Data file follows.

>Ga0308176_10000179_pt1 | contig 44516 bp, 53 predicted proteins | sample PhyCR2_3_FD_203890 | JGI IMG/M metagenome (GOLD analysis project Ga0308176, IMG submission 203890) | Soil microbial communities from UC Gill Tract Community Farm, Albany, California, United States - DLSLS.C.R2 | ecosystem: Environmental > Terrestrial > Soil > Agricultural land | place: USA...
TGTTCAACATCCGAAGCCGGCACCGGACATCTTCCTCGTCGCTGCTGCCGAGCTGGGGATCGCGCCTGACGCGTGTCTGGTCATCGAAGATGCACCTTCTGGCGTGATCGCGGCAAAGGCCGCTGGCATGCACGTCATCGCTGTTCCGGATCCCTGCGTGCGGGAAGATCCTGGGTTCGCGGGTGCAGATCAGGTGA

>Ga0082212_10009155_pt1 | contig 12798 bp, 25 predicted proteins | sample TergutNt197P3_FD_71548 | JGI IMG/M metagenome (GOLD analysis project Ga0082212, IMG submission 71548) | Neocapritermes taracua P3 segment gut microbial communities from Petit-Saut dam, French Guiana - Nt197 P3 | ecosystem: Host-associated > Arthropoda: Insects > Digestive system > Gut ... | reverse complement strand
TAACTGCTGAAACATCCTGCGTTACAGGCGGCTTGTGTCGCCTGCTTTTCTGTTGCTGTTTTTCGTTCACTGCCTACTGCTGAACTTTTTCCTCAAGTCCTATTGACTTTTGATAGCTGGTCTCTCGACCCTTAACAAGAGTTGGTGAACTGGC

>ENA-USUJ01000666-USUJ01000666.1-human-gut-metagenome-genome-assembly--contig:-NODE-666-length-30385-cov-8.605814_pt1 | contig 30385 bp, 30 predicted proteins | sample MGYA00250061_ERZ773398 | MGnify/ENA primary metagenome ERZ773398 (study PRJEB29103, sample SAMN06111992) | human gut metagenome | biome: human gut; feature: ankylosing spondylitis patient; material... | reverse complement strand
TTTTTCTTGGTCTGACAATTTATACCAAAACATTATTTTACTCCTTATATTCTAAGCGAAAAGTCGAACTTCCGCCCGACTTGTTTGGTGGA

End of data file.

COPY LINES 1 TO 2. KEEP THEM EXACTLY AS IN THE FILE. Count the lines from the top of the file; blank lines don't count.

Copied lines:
>Ga0308176_10000179_pt1 | contig 44516 bp, 53 predicted proteins | sample PhyCR2_3_FD_203890 | JGI IMG/M metagenome (GOLD analysis project Ga0308176, IMG submission 203890) | Soil microbial communities from UC Gill Tract Community Farm, Albany, California, United States - DLSLS.C.R2 | ecosystem: Environmental > Terrestrial > Soil > Agricultural land | place: USA...
TGTTCAACATCCGAAGCCGGCACCGGACATCTTCCTCGTCGCTGCTGCCGAGCTGGGGATCGCGCCTGACGCGTGTCTGGTCATCGAAGATGCACCTTCTGGCGTGATCGCGGCAAAGGCCGCTGGCATGCACGTCATCGCTGTTCCGGATCCCTGCGTGCGGGAAGATCCTGGGTTCGCGGGTGCAGATCAGGTGA